A Birthday to Remember
Alice Tully Hall
Franz Schubert: Der Wanderer, D. 493 – Gruppe aus dem Tartarus, D. 396 – Am Bach im Frühlinge, D. 361 – Wandrers Nachtlied I, D. 224 – Der Zwerg, D. 771, Op. 22, No. 1
Carl Loewe: Tom der Reimer, Op. 135a – Erlkönig, Op. 1, No. 3 – Odins Meeresrit, Op. 118
Johannes Brahms: Sonntag, Op. 47 (Fünf Lieder), No. 3 – Feldeinsamkeit, Op. 86 (Sechs Lieder), No. 2 – Botschaft, Op. 47 (Fünf Lieder), No. 1
Hugo Wolf: Der Genesene an die Hoffnung – Fussreise – Verbogenheit – Der Feuerreiter – Ganymed – Grenzen der Menschheit – Prometheus
Shenyang (bass-baritone), Vlad Iftinca (piano)
Shenyang (© Marco Guerra)
Shenyang was born in Tianjin, China, the only child of a law professor and the director of a performing arts group. Bookish by nature, he had planned to become a music professor. But, at age 16, his voice changed and he liked the result well enough to try for a place at the Shanghai Conservatory. Others liked it too and, at age 19, he was accepted. Just four years after that, in the spring of 2007, Renée Fleming taught a master class at the Conservatory, and Shenyang was invited to participate. He happened to mention to her that friends and teachers had encouraged him to compete in the BBC Cardiff Singer of the World contest. Ms. Fleming was sufficiently impressed by what she heard that day to arrange for Shenyang to have a week of coaching at the Metropolitan Opera to help prepare him for the competition – which he won, exactly ten years after Dmitri Hvorostovsky carried off the trophy. And we all know what has happened to him!
And so it was that a late voice change, a visiting diva, and an extraordinary talent combined to bring Shenyang to New York. He is now in his second year as a member of the Metropolitan Opera’s Lindemann Young Artist Development Program and a student at the Juilliard Opera Center. Next month, he makes his debut as Masetto in Don Giovanni. On March 20, 2009 (his 25th birthday), he was the soloist in the Julliard Alice Tully Vocal Arts Debut Recital. His lieder program was dedicated to the memory of Hans Hotter, whose centenary is this year. After the concert, Shenyang and his friends celebrated his birthday.
There were many striking aspects to this concert. It was an extremely ambitious and demanding program – for anyone, let alone a 25 year-old. This was a collaborative enterprise. Pianist, Vlad Iftinca, who is the Staff Music Coach for the Met’s Lindemann Program, was absolutely on the same wavelength as Shenyang. His playing could not have been more sensitive. Most important of all, Shenyang was in glorious voice – beautiful in tone, rich in coloration and powerful with apparently minimal effort. His technique was stunning. His intonation was spot on, his phrasing superb and his dynamic range carefully controlled for optimum dramatic effect. His voice illuminated every nuance of the text. He turned each song into a mini-music drama. And he was part of the drama – not outside it; his face, his gestures and even his body were all expressive. Always in control, he, nonetheless, seemed to be absorbed in and by the music.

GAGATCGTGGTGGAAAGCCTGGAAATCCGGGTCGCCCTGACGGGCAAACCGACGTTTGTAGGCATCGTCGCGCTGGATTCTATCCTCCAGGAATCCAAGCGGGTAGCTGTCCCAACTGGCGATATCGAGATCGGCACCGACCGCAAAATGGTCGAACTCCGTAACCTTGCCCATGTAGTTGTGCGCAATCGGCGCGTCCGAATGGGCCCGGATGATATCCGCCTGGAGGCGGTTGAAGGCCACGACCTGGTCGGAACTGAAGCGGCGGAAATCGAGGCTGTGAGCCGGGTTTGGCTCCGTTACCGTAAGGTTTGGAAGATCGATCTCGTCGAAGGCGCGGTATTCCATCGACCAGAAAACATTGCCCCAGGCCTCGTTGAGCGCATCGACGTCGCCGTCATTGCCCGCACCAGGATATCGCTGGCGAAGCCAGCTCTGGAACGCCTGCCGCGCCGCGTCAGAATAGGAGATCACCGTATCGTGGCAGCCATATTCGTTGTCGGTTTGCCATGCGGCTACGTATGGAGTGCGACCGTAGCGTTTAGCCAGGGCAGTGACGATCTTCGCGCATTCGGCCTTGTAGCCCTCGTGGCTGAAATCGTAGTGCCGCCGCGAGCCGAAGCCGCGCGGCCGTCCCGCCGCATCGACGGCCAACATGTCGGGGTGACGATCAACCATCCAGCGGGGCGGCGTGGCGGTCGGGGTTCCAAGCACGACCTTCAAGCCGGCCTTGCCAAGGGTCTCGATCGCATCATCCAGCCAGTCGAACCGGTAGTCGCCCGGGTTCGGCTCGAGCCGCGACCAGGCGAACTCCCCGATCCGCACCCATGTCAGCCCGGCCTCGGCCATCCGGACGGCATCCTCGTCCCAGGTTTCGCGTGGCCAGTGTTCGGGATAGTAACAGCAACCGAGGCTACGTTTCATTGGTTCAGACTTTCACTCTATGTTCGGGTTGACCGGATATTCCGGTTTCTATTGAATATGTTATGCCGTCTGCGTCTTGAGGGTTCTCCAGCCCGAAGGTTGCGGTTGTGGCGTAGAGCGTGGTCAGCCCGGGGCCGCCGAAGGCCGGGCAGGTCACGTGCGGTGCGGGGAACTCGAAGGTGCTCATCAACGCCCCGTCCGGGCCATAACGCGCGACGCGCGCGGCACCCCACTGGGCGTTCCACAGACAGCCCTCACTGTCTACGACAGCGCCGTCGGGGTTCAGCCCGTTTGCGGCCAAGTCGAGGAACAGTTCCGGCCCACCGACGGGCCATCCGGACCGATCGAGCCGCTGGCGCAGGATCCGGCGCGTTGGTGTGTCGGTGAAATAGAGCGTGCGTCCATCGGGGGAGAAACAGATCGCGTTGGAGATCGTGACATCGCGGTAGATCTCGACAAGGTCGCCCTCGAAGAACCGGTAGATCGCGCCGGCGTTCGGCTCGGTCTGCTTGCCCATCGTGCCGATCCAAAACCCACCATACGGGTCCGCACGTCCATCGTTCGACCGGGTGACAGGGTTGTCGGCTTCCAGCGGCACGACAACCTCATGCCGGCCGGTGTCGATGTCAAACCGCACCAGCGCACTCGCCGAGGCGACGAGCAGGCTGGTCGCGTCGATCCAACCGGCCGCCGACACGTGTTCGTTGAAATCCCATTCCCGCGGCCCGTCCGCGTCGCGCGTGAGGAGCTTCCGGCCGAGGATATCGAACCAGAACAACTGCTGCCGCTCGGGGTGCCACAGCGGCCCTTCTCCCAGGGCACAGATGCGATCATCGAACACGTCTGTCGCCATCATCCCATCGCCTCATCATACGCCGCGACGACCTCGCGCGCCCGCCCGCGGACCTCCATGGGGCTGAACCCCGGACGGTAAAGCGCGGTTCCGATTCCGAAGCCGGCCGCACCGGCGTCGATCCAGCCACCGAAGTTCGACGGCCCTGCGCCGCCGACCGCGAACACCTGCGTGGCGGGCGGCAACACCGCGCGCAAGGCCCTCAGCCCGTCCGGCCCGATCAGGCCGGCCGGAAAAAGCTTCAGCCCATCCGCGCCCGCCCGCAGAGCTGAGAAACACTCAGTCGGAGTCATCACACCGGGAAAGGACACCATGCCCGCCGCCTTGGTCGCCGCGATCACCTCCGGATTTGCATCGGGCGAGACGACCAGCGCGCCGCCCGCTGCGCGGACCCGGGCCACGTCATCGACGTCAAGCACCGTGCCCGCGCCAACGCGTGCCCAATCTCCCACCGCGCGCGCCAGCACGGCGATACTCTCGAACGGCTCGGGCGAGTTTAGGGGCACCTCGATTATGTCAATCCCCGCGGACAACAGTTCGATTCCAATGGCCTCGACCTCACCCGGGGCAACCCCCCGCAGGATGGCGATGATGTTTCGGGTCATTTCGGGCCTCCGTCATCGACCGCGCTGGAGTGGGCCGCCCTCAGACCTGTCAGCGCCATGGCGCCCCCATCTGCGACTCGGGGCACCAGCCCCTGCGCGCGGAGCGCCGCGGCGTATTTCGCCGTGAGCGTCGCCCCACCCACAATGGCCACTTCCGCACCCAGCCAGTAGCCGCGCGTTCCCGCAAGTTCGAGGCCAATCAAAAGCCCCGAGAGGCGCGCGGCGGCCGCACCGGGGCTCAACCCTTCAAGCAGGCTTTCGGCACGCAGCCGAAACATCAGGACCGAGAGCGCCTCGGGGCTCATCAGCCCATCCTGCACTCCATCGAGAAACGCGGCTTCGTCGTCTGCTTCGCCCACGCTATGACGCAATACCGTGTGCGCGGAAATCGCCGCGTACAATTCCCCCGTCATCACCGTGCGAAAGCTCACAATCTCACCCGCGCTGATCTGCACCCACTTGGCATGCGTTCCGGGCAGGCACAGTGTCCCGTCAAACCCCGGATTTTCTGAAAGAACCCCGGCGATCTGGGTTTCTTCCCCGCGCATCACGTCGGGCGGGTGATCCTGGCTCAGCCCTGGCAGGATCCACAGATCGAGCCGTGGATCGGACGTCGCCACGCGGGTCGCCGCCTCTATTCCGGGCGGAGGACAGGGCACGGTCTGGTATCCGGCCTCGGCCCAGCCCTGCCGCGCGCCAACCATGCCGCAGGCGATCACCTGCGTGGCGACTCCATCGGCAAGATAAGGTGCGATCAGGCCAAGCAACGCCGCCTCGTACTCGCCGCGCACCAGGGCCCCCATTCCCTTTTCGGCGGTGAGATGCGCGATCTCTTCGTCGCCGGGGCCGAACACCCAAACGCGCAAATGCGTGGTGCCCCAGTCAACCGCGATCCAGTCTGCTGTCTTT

The songs he chose covered a wide psychological range – from the naïve and folk-like Sonntag, in which a besotted young man looked forward to his next meeting with his sweetheart, to three songs, each a dramatic as well as musical tour de force. The Erlkönig was not Schubert’s familiar setting but Lowe’s less familiar one. Shenyang delineated four characters – the narrator, the father taking his sick child to the doctor, the increasingly frightened child, and the insidious and threatening Erlkönig whose charmed entreaties yielded to force and then to death for the boy. I have never heard a more compelling performance of Wolf’s Der Feuerreiter, a song based on a folk tale about a man with an uncanny ability to detect fires. The song ends with his death in a burning mill.
For me, the highlight of the program was Shenyang’s performance of Schubert’s Der Zwerg. Dietrich Fischer-Dieskau, in his lovely book on Schubert’s songs, wrote that most of the poem by Matthäus von Collin describes events before the song begins, so conveying the full force of the drama presents an especially difficult challenge for a singer. In the words to the song itself, dwarf and queen go out in a boat and the dwarf, with the queen’s consent, strangles her with a red silk cord. Later, the upturned smashed boat is found but there is no trace of either of its occupants. The red silk cord is washed up on the cliffs. Behind this strange tale is a story of an arranged marriage and thwarted love. Shenyang evoked both characters with chilling effect. The queen spoke softly with gentleness and vulnerability. The dwarf’s depiction plumbed the deepest darkness of Shenyang’s voice. We heard sarcasm, pain, jealousy, desire and finally exactly what Fischer-Dieskau said was called for at the end, a kind of numbness.
I am sure that Shenyang will never forget this birthday. And neither will anyone privileged to be in the audience for his splendid debut.
Arlene Judith Klotzko